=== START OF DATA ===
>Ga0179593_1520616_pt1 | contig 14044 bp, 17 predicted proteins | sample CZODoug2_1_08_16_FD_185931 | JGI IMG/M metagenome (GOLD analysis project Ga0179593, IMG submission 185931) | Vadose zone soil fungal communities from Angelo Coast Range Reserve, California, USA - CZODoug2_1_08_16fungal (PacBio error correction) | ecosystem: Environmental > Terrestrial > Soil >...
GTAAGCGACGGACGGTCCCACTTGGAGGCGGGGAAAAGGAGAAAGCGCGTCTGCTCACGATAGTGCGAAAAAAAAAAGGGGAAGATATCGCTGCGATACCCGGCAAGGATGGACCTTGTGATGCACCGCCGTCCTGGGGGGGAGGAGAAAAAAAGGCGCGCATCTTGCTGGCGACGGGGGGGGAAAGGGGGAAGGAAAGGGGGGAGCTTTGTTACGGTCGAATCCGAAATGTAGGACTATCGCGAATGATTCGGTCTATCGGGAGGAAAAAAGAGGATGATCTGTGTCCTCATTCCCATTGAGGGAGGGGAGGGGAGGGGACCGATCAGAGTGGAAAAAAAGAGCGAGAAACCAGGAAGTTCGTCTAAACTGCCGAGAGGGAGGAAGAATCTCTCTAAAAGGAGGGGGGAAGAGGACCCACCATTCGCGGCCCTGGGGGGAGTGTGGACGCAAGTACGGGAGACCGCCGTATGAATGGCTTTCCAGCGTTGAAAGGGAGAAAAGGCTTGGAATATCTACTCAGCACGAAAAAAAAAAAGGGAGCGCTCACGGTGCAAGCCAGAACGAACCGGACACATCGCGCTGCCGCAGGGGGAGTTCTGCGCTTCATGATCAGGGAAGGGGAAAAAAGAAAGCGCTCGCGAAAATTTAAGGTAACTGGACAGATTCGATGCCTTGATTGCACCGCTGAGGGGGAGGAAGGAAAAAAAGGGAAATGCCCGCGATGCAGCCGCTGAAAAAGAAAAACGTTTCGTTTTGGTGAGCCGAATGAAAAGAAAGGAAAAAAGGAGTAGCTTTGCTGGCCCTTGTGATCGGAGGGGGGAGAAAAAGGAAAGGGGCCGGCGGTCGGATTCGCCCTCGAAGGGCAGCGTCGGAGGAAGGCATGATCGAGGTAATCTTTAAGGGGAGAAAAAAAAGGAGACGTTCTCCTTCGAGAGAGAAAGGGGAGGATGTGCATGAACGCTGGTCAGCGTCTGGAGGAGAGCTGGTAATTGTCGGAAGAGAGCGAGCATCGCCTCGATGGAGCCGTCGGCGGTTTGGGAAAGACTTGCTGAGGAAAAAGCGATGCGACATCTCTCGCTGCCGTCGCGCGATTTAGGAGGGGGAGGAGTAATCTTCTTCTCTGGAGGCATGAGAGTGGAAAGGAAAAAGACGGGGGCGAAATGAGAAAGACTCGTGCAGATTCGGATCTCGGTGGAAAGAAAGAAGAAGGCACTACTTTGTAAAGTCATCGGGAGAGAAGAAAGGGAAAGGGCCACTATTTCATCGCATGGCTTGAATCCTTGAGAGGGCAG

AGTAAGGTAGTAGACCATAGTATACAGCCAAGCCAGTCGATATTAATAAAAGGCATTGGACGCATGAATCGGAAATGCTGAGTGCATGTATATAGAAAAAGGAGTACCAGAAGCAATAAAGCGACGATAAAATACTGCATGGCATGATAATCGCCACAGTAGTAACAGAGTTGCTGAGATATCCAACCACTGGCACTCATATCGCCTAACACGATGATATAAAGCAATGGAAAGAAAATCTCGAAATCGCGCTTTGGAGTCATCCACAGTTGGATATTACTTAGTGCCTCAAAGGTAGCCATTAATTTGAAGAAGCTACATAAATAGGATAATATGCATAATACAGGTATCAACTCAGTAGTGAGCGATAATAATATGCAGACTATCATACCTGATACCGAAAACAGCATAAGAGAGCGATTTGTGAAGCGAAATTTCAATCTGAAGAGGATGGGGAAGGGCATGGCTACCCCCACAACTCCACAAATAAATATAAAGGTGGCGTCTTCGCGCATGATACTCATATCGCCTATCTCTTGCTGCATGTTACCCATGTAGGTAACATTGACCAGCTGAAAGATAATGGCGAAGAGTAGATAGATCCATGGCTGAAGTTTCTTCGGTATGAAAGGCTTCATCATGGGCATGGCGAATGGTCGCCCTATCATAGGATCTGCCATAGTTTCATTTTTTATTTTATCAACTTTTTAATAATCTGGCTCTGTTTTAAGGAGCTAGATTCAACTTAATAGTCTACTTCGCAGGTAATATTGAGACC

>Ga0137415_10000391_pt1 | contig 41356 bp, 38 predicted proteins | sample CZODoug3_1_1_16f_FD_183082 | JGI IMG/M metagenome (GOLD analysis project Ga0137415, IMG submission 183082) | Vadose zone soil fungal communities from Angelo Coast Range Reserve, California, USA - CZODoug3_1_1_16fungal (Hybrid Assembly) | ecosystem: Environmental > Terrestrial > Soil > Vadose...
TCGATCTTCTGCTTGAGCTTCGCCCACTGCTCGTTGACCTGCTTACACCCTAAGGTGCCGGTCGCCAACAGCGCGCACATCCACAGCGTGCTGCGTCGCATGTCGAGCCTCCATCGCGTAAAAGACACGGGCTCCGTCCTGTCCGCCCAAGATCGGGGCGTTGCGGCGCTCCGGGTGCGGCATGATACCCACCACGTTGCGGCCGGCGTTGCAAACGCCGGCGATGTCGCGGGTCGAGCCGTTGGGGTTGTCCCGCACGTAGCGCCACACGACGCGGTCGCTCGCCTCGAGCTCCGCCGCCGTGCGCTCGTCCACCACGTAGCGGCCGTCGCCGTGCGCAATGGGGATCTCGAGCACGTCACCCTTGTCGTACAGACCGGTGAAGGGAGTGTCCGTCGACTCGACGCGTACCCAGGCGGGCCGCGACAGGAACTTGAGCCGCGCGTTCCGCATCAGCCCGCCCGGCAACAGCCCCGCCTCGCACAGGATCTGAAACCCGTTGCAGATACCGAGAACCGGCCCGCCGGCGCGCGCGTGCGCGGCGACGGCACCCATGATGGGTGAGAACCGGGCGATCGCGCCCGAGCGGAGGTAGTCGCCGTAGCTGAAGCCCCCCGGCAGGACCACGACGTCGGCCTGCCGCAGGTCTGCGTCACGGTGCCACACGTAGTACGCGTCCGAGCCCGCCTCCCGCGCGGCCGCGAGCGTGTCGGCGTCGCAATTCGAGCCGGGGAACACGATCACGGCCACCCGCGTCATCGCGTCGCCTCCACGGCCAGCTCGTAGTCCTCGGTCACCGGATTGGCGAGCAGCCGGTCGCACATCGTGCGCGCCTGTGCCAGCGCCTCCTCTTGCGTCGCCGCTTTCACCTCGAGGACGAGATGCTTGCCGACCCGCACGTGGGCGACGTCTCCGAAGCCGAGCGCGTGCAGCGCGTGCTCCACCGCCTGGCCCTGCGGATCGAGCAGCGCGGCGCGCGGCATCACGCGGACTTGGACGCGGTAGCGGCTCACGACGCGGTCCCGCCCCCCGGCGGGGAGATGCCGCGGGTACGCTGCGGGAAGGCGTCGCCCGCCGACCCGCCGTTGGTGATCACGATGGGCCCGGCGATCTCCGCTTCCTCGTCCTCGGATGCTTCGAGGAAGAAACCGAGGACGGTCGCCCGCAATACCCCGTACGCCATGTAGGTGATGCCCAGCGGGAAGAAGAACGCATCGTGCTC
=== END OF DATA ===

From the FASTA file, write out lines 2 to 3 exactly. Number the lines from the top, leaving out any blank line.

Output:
GTAAGCGACGGACGGTCCCACTTGGAGGCGGGGAAAAGGAGAAAGCGCGTCTGCTCACGATAGTGCGAAAAAAAAAAGGGGAAGATATCGCTGCGATACCCGGCAAGGATGGACCTTGTGATGCACCGCCGTCCTGGGGGGGAGGAGAAAAAAAGGCGCGCATCTTGCTGGCGACGGGGGGGGAAAGGGGGAAGGAAAGGGGGGAGCTTTGTTACGGTCGAATCCGAAATGTAGGACTATCGCGAATGATTCGGTCTATCGGGAGGAAAAAAGAGGATGATCTGTGTCCTCATTCCCATTGAGGGAGGGGAGGGGAGGGGACCGATCAGAGTGGAAAAAAAGAGCGAGAAACCAGGAAGTTCGTCTAAACTGCCGAGAGGGAGGAAGAATCTCTCTAAAAGGAGGGGGGAAGAGGACCCACCATTCGCGGCCCTGGGGGGAGTGTGGACGCAAGTACGGGAGACCGCCGTATGAATGGCTTTCCAGCGTTGAAAGGGAGAAAAGGCTTGGAATATCTACTCAGCACGAAAAAAAAAAAGGGAGCGCTCACGGTGCAAGCCAGAACGAACCGGACACATCGCGCTGCCGCAGGGGGAGTTCTGCGCTTCATGATCAGGGAAGGGGAAAAAAGAAAGCGCTCGCGAAAATTTAAGGTAACTGGACAGATTCGATGCCTTGATTGCACCGCTGAGGGGGAGGAAGGAAAAAAAGGGAAATGCCCGCGATGCAGCCGCTGAAAAAGAAAAACGTTTCGTTTTGGTGAGCCGAATGAAAAGAAAGGAAAAAAGGAGTAGCTTTGCTGGCCCTTGTGATCGGAGGGGGGAGAAAAAGGAAAGGGGCCGGCGGTCGGATTCGCCCTCGAAGGGCAGCGTCGGAGGAAGGCATGATCGAGGTAATCTTTAAGGGGAGAAAAAAAAGGAGACGTTCTCCTTCGAGAGAGAAAGGGGAGGATGTGCATGAACGCTGGTCAGCGTCTGGAGGAGAGCTGGTAATTGTCGGAAGAGAGCGAGCATCGCCTCGATGGAGCCGTCGGCGGTTTGGGAAAGACTTGCTGAGGAAAAAGCGATGCGACATCTCTCGCTGCCGTCGCGCGATTTAGGAGGGGGAGGAGTAATCTTCTTCTCTGGAGGCATGAGAGTGGAAAGGAAAAAGACGGGGGCGAAATGAGAAAGACTCGTGCAGATTCGGATCTCGGTGGAAAGAAAGAAGAAGGCACTACTTTGTAAAGTCATCGGGAGAGAAGAAAGGGAAAGGGCCACTATTTCATCGCATGGCTTGAATCCTTGAGAGGGCAG

AGTAAGGTAGTAGACCATAGTATACAGCCAAGCCAGTCGATATTAATAAAAGGCATTGGACGCATGAATCGGAAATGCTGAGTGCATGTATATAGAAAAAGGAGTACCAGAAGCAATAAAGCGACGATAAAATACTGCATGGCATGATAATCGCCACAGTAGTAACAGAGTTGCTGAGATATCCAACCACTGGCACTCATATCGCCTAACACGATGATATAAAGCAATGGAAAGAAAATCTCGAAATCGCGCTTTGGAGTCATCCACAGTTGGATATTACTTAGTGCCTCAAAGGTAGCCATTAATTTGAAGAAGCTACATAAATAGGATAATATGCATAATACAGGTATCAACTCAGTAGTGAGCGATAATAATATGCAGACTATCATACCTGATACCGAAAACAGCATAAGAGAGCGATTTGTGAAGCGAAATTTCAATCTGAAGAGGATGGGGAAGGGCATGGCTACCCCCACAACTCCACAAATAAATATAAAGGTGGCGTCTTCGCGCATGATACTCATATCGCCTATCTCTTGCTGCATGTTACCCATGTAGGTAACATTGACCAGCTGAAAGATAATGGCGAAGAGTAGATAGATCCATGGCTGAAGTTTCTTCGGTATGAAAGGCTTCATCATGGGCATGGCGAATGGTCGCCCTATCATAGGATCTGCCATAGTTTCATTTTTTATTTTATCAACTTTTTAATAATCTGGCTCTGTTTTAAGGAGCTAGATTCAACTTAATAGTCTACTTCGCAGGTAATATTGAGACC